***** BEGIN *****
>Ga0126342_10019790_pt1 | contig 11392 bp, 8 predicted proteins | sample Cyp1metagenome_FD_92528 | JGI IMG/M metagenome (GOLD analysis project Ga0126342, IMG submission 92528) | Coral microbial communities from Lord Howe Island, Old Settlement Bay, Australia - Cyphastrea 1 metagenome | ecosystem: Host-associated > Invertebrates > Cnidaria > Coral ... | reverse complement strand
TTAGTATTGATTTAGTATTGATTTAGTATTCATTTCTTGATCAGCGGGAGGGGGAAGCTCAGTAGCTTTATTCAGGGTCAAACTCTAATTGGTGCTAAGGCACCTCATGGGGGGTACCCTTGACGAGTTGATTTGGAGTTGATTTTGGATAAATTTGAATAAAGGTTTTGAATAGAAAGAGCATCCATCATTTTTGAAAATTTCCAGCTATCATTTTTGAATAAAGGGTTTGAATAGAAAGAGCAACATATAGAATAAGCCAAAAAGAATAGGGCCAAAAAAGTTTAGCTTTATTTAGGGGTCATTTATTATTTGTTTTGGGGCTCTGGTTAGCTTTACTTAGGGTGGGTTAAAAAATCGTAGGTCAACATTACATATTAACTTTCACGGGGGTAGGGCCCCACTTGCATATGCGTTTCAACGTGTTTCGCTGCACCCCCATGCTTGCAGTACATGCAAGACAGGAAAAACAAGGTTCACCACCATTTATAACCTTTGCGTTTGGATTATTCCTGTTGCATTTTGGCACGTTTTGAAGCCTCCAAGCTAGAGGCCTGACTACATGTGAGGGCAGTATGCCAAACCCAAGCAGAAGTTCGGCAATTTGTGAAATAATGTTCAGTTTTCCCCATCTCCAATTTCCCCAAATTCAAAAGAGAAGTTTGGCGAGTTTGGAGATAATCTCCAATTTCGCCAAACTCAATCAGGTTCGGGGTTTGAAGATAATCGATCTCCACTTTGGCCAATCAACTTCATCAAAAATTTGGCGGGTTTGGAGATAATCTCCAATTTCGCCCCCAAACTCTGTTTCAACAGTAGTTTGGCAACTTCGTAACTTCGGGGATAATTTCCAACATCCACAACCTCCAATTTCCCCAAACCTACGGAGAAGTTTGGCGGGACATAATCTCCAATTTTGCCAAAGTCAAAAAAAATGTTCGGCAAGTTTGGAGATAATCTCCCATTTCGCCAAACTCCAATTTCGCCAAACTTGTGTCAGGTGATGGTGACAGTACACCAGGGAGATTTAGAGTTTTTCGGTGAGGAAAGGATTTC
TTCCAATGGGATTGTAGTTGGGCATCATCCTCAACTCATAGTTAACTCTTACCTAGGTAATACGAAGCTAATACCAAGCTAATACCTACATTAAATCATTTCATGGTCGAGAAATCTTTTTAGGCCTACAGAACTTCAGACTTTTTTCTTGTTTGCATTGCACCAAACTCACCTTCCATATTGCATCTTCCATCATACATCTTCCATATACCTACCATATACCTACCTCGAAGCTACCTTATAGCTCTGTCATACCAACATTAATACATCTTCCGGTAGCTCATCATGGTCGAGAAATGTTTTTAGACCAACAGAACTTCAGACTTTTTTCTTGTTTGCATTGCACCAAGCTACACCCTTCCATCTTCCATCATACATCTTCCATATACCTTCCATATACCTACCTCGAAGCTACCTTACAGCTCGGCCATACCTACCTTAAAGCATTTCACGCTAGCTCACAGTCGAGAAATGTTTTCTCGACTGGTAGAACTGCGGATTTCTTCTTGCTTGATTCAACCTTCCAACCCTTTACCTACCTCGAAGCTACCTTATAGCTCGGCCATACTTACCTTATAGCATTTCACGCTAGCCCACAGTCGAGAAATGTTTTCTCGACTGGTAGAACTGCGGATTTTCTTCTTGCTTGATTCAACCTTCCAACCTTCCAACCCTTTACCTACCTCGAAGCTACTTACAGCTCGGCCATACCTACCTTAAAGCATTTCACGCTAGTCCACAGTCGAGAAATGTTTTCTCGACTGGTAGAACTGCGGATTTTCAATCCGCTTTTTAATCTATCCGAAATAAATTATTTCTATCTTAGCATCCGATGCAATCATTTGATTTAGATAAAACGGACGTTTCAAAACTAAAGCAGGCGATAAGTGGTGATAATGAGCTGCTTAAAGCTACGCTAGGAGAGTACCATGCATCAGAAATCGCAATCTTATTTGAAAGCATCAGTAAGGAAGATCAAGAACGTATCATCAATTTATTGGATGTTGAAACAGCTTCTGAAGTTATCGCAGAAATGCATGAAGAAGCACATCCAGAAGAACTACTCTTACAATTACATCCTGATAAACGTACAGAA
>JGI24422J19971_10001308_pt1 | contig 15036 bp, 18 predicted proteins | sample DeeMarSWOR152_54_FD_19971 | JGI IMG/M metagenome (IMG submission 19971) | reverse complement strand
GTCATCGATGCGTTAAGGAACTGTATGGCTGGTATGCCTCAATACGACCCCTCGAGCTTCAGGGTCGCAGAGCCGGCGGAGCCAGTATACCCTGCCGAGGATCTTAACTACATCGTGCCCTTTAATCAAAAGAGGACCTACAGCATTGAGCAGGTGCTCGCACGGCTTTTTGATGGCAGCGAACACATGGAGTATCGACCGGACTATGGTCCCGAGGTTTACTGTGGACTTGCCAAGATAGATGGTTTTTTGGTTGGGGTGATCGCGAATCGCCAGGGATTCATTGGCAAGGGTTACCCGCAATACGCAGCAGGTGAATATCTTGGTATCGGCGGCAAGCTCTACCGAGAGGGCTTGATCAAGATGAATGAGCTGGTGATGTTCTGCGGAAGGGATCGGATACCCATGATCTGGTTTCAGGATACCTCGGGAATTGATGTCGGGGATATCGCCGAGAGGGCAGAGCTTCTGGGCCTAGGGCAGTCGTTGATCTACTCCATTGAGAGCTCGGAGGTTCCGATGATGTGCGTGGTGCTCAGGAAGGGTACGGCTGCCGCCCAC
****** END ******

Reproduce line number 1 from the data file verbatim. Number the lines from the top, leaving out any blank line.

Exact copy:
>Ga0126342_10019790_pt1 | contig 11392 bp, 8 predicted proteins | sample Cyp1metagenome_FD_92528 | JGI IMG/M metagenome (GOLD analysis project Ga0126342, IMG submission 92528) | Coral microbial communities from Lord Howe Island, Old Settlement Bay, Australia - Cyphastrea 1 metagenome | ecosystem: Host-associated > Invertebrates > Cnidaria > Coral ... | reverse complement strand